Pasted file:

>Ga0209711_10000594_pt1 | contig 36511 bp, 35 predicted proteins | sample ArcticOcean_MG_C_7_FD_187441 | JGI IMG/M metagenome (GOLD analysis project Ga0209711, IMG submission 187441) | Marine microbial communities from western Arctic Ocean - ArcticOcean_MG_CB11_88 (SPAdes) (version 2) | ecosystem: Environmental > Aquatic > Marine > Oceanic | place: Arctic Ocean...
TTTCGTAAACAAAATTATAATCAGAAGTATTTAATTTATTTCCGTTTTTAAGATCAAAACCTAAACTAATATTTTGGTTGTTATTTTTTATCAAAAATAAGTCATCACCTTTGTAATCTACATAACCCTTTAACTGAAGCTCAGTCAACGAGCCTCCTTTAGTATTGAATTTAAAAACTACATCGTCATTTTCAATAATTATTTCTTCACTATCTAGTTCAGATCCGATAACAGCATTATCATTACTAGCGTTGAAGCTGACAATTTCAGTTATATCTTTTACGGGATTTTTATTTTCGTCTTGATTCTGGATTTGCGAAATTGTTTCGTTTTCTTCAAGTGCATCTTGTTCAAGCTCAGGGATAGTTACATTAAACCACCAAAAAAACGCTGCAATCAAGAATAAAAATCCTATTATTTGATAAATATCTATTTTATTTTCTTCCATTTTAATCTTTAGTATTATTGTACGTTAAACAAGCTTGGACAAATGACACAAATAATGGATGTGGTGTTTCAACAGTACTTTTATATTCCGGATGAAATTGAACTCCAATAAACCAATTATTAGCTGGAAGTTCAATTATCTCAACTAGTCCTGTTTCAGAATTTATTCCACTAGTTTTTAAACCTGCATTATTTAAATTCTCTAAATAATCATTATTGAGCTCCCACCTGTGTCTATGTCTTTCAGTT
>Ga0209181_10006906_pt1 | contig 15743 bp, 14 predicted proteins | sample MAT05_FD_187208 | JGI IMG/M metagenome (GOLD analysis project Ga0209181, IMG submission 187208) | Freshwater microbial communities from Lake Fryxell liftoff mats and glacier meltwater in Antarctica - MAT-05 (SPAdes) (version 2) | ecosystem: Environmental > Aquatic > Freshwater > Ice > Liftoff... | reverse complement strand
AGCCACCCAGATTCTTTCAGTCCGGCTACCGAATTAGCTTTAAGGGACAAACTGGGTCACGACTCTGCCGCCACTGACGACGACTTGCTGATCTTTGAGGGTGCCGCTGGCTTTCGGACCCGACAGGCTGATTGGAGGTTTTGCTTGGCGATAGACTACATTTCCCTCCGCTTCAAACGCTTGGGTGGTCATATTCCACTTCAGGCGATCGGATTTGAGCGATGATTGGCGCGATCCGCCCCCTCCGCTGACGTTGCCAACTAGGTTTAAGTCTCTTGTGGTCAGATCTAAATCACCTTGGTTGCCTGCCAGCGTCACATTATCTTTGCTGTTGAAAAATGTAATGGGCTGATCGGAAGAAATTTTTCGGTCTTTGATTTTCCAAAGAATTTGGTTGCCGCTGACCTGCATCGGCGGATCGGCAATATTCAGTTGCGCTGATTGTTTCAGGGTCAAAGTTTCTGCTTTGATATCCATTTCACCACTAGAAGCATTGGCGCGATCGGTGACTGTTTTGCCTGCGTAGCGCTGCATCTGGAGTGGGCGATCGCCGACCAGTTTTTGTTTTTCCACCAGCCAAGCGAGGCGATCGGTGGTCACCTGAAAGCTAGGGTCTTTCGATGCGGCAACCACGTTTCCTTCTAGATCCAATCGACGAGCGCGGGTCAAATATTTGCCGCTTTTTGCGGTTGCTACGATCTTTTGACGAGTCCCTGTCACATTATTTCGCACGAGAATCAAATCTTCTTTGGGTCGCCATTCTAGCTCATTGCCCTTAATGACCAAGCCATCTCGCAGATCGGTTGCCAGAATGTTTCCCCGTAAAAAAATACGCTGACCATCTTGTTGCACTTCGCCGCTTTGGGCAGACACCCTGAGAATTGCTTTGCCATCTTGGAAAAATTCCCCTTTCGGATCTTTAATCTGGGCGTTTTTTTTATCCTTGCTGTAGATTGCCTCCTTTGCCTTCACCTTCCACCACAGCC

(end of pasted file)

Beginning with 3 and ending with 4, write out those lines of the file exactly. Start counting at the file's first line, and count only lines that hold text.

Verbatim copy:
>Ga0209181_10006906_pt1 | contig 15743 bp, 14 predicted proteins | sample MAT05_FD_187208 | JGI IMG/M metagenome (GOLD analysis project Ga0209181, IMG submission 187208) | Freshwater microbial communities from Lake Fryxell liftoff mats and glacier meltwater in Antarctica - MAT-05 (SPAdes) (version 2) | ecosystem: Environmental > Aquatic > Freshwater > Ice > Liftoff... | reverse complement strand
AGCCACCCAGATTCTTTCAGTCCGGCTACCGAATTAGCTTTAAGGGACAAACTGGGTCACGACTCTGCCGCCACTGACGACGACTTGCTGATCTTTGAGGGTGCCGCTGGCTTTCGGACCCGACAGGCTGATTGGAGGTTTTGCTTGGCGATAGACTACATTTCCCTCCGCTTCAAACGCTTGGGTGGTCATATTCCACTTCAGGCGATCGGATTTGAGCGATGATTGGCGCGATCCGCCCCCTCCGCTGACGTTGCCAACTAGGTTTAAGTCTCTTGTGGTCAGATCTAAATCACCTTGGTTGCCTGCCAGCGTCACATTATCTTTGCTGTTGAAAAATGTAATGGGCTGATCGGAAGAAATTTTTCGGTCTTTGATTTTCCAAAGAATTTGGTTGCCGCTGACCTGCATCGGCGGATCGGCAATATTCAGTTGCGCTGATTGTTTCAGGGTCAAAGTTTCTGCTTTGATATCCATTTCACCACTAGAAGCATTGGCGCGATCGGTGACTGTTTTGCCTGCGTAGCGCTGCATCTGGAGTGGGCGATCGCCGACCAGTTTTTGTTTTTCCACCAGCCAAGCGAGGCGATCGGTGGTCACCTGAAAGCTAGGGTCTTTCGATGCGGCAACCACGTTTCCTTCTAGATCCAATCGACGAGCGCGGGTCAAATATTTGCCGCTTTTTGCGGTTGCTACGATCTTTTGACGAGTCCCTGTCACATTATTTCGCACGAGAATCAAATCTTCTTTGGGTCGCCATTCTAGCTCATTGCCCTTAATGACCAAGCCATCTCGCAGATCGGTTGCCAGAATGTTTCCCCGTAAAAAAATACGCTGACCATCTTGTTGCACTTCGCCGCTTTGGGCAGACACCCTGAGAATTGCTTTGCCATCTTGGAAAAATTCCCCTTTCGGATCTTTAATCTGGGCGTTTTTTTTATCCTTGCTGTAGATTGCCTCCTTTGCCTTCACCTTCCACCACAGCC